Howling At The Moon
By Walter Yetnikoff
The ultimate showbiz insider's expose, Howling at the Moon is the wildly entertaining and brilliantly narrated autobiography of Walter Yetnikoff, head of CBS Records during its heyday in the 1980s, and then the most powerful man in the music industry. Yetnikoff knew most of the stars and embraced all the excesses of this era: he was mentor to Streisand, father confessor to Michael Jackson, shared a mistress with Marvin Gaye and came to blows with Mick Jagger. He feuded with David Geffen and outmanoeuvred Rupert Murdoch. He was also addicted to cocaine and alcohol - until his doctor gave him just 3 months to live. Yetnikoff came from a working-class Jewish family from Brooklyn; he graduated from law school in the 1950s and proceeded to climb the corporate ladder to the very top. His high-flying ended in breakdown, but throughout his rise and fall, Yetnikoff remained a man of huge charisma and disarming charm. Howling at the Moon is written with David Ritz, the only 4-time winner of the Ralph J Gleason Music Book award, who has collaborated on the autobiographies of such stars as Ray Charles, BB King, Aretha Franklin and Etta James.
The Horses Of St Marks
By Charles Freeman
In July 1798, a triumphant procession made its way through the streets of Paris. Echoing the parades of Roman emperors many years before, Napoleon Bonaparte was proudly displaying the spoils of his recent military adventures. There were animals - caged lions and dromedaries - as well as tropical plants such as banana and coconut trees. And among the works of art on show, one stood out: four horses of gilded metal, taken by Napoleon from their home in Venice. The Horses of St Mark's are among art's finest creations - and certainly one with a story like no other. For these are statues that have found themselves at the heart of European history time and time again: in Constantinople, at both its founding and sacking in the Fourth Crusade; in Venice, at both the height of its greatness and fall in 1797; in the Paris of Napoleon, and the revolutions of 1848; and back in Venice, the most romantic city in the world. Charles Freeman's remarkable new book is a fascinating account of both the statues and the societies through which they been displayed.As European society has developed from antiquity to the present day, so these four horses have stood and watched impassively. This is the story of their - and our - times.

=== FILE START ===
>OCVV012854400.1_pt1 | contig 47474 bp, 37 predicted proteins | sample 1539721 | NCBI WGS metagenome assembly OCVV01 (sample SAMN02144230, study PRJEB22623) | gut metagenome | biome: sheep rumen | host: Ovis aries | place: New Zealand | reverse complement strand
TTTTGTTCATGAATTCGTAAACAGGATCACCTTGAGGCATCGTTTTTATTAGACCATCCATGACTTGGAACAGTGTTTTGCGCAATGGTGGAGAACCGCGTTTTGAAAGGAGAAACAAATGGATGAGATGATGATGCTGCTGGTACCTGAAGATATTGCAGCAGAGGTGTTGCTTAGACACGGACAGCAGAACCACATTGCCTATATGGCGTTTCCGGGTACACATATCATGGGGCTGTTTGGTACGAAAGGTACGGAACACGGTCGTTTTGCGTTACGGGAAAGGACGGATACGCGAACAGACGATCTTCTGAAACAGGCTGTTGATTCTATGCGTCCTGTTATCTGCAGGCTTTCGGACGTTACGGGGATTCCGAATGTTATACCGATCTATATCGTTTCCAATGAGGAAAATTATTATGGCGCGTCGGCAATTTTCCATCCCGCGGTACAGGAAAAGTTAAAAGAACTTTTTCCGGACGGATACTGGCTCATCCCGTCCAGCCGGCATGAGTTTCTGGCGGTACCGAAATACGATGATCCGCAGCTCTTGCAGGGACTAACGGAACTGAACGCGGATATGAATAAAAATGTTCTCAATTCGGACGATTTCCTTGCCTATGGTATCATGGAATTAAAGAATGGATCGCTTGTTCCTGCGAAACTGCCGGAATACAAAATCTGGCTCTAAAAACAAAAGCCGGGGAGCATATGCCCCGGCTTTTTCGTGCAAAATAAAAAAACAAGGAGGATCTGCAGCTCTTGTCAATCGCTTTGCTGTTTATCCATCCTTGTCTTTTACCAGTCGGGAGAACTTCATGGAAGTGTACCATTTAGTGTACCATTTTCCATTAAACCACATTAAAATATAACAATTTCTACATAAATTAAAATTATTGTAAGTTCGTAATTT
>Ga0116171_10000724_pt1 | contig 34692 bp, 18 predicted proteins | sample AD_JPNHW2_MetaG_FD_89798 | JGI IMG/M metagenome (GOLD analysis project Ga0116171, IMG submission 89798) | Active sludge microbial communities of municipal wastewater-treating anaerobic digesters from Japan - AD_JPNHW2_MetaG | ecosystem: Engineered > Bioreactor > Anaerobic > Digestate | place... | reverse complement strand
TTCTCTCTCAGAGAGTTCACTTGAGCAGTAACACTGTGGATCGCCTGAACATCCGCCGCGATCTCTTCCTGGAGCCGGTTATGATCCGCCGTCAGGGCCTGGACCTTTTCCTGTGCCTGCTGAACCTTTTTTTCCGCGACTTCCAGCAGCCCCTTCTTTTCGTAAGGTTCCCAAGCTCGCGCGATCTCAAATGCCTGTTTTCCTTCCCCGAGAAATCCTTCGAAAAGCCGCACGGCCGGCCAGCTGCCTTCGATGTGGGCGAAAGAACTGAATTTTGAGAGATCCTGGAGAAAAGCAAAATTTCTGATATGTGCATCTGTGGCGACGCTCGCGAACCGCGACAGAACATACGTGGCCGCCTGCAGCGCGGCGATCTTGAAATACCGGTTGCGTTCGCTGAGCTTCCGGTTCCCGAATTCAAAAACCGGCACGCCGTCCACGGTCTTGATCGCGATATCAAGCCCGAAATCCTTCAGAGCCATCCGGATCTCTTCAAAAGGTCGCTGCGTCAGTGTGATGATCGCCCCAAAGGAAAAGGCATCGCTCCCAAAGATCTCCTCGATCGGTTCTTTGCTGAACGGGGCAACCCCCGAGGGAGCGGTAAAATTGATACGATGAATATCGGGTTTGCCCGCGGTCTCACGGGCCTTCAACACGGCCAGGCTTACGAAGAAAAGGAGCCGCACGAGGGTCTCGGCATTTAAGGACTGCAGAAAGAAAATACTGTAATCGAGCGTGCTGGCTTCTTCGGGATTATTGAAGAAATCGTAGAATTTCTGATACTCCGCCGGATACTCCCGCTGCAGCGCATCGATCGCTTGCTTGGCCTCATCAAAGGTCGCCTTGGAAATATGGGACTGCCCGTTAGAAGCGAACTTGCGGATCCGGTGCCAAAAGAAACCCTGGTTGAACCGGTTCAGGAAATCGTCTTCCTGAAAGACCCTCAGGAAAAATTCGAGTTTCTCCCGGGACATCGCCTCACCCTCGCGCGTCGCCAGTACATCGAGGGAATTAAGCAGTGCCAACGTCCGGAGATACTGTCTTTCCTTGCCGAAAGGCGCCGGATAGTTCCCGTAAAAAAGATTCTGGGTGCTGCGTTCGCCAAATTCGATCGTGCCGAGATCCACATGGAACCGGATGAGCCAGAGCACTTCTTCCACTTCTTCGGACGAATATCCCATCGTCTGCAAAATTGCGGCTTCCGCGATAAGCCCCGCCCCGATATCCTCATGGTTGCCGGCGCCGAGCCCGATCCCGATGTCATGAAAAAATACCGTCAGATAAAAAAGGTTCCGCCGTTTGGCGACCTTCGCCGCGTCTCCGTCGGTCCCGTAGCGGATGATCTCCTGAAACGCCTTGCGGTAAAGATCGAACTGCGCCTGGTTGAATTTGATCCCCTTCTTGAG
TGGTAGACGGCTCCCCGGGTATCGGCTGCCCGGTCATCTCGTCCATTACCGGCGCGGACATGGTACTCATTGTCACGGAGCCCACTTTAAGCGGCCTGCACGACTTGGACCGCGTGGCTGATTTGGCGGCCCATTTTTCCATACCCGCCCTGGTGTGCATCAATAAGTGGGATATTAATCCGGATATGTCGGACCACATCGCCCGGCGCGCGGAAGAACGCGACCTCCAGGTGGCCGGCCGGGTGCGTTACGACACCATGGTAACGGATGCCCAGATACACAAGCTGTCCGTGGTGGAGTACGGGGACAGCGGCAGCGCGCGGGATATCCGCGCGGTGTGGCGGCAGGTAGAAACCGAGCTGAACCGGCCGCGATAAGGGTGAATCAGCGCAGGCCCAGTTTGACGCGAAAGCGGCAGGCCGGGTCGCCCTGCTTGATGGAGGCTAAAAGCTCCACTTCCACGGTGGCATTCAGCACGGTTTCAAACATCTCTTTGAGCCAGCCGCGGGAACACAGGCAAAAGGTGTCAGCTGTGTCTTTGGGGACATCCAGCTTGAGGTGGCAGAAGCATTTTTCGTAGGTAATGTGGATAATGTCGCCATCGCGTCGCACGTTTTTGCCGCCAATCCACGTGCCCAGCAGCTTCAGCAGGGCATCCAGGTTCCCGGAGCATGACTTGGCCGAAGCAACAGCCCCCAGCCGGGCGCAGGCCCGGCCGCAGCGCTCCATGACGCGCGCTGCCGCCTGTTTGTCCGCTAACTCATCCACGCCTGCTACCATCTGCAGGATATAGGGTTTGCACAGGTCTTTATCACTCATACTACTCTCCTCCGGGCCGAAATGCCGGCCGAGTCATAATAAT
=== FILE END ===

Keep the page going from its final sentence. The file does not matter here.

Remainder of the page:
The Heirs Of The Prophet Muhammad
By Barnaby Rogerson
The Prophet Muhammad taught the word of God to the Arabs. Within a generation of his death, his followers - as vivid a cast of heroic individuals as history has known - had exploded out of Arabia to confront the two great superpowers of the seventh-century and establish Islam and a new civilization. That the protagonists originated from the small oasis communities of central Arabia gives their adventures, their rivalries, their loves and their achievements an additional vivacity and intimacy. So that on one hand, THE HEIRS OF THE PROPHET MUHAMMAD is a swaggering saga of ambition, immense achievement, self-sacrificing nobility and blood rivalry, while on the other it allows us to understand some of the complexities of our modern world. For within this fifty-year span of conquest and empire-building, Barnaby Rogerson also identifies the seeds of discord that destroyed the unity of Islam, and traces the roots of the schism between Sunni and Shia Muslims to the rivalry of the two individuals who best knew and loved the Prophet: his cousin and son-in-law Ali and his wife Aisha.
A Home From Home
By George Alagiah
When George Alagiah was dropped off at a Hampshire boarding school as a child back in 1967 he was confronted with an extreme version of the private struggle faced by all immigrants - the battle to leave the past behind and fit into a new culture.His arrival in Britain coincided with the unhappy intrusion of race into politics. A key part of the ensuing fight against racism was the concept of multiculturalism. But in a closely argued and forthright chapter, Alagiah suggests that, far from improving the prospects for some immigrants, multiculturalism may be an impediment to integration. All too often these are the poor and isolated communities who most need the help of the state to break out of what is fast becoming a version of ghetto life.Above all, this book is a tender and evocative portrayal of the immigrant experience. Alagiah brings colour and life to a subject that is too often reduced to screaming tabloid headlines, and sheds light on the controversial question of British identity.